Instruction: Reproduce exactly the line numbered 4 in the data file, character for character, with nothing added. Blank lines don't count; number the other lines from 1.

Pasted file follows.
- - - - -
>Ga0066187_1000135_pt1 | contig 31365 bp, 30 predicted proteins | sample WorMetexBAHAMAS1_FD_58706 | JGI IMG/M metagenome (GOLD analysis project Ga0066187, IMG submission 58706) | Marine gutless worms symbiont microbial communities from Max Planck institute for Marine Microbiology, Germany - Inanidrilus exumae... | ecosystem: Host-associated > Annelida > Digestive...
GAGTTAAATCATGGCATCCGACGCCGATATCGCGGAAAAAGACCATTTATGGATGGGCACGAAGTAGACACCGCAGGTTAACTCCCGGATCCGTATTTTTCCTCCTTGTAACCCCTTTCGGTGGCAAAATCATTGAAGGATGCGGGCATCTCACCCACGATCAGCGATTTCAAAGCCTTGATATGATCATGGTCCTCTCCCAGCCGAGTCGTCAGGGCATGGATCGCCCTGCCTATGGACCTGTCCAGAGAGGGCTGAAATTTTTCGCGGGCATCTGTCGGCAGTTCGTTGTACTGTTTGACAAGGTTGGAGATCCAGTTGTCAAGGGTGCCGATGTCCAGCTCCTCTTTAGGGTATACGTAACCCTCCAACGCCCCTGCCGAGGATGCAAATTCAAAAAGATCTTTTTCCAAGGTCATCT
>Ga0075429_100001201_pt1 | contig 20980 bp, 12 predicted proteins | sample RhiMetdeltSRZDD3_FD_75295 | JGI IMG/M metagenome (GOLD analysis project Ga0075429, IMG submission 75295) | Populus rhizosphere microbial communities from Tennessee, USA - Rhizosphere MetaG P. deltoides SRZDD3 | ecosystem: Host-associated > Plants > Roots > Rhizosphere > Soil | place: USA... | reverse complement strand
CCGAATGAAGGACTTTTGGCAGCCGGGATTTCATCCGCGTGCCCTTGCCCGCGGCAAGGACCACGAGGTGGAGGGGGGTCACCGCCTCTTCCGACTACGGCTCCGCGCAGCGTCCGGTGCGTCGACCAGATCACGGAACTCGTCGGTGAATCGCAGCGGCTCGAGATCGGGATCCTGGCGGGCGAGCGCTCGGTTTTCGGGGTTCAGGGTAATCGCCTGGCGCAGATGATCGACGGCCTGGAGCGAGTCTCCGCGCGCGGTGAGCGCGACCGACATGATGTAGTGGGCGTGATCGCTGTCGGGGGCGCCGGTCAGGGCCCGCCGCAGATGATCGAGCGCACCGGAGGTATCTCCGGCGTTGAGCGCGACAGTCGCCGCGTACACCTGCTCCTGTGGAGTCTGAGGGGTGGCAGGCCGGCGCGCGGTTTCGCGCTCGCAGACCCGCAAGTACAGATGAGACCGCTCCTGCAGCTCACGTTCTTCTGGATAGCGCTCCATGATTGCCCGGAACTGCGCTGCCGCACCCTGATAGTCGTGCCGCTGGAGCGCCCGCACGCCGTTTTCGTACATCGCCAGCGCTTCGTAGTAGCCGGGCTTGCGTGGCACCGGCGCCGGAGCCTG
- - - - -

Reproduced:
CCGAATGAAGGACTTTTGGCAGCCGGGATTTCATCCGCGTGCCCTTGCCCGCGGCAAGGACCACGAGGTGGAGGGGGGTCACCGCCTCTTCCGACTACGGCTCCGCGCAGCGTCCGGTGCGTCGACCAGATCACGGAACTCGTCGGTGAATCGCAGCGGCTCGAGATCGGGATCCTGGCGGGCGAGCGCTCGGTTTTCGGGGTTCAGGGTAATCGCCTGGCGCAGATGATCGACGGCCTGGAGCGAGTCTCCGCGCGCGGTGAGCGCGACCGACATGATGTAGTGGGCGTGATCGCTGTCGGGGGCGCCGGTCAGGGCCCGCCGCAGATGATCGAGCGCACCGGAGGTATCTCCGGCGTTGAGCGCGACAGTCGCCGCGTACACCTGCTCCTGTGGAGTCTGAGGGGTGGCAGGCCGGCGCGCGGTTTCGCGCTCGCAGACCCGCAAGTACAGATGAGACCGCTCCTGCAGCTCACGTTCTTCTGGATAGCGCTCCATGATTGCCCGGAACTGCGCTGCCGCACCCTGATAGTCGTGCCGCTGGAGCGCCCGCACGCCGTTTTCGTACATCGCCAGCGCTTCGTAGTAGCCGGGCTTGCGTGGCACCGGCGCCGGAGCCTG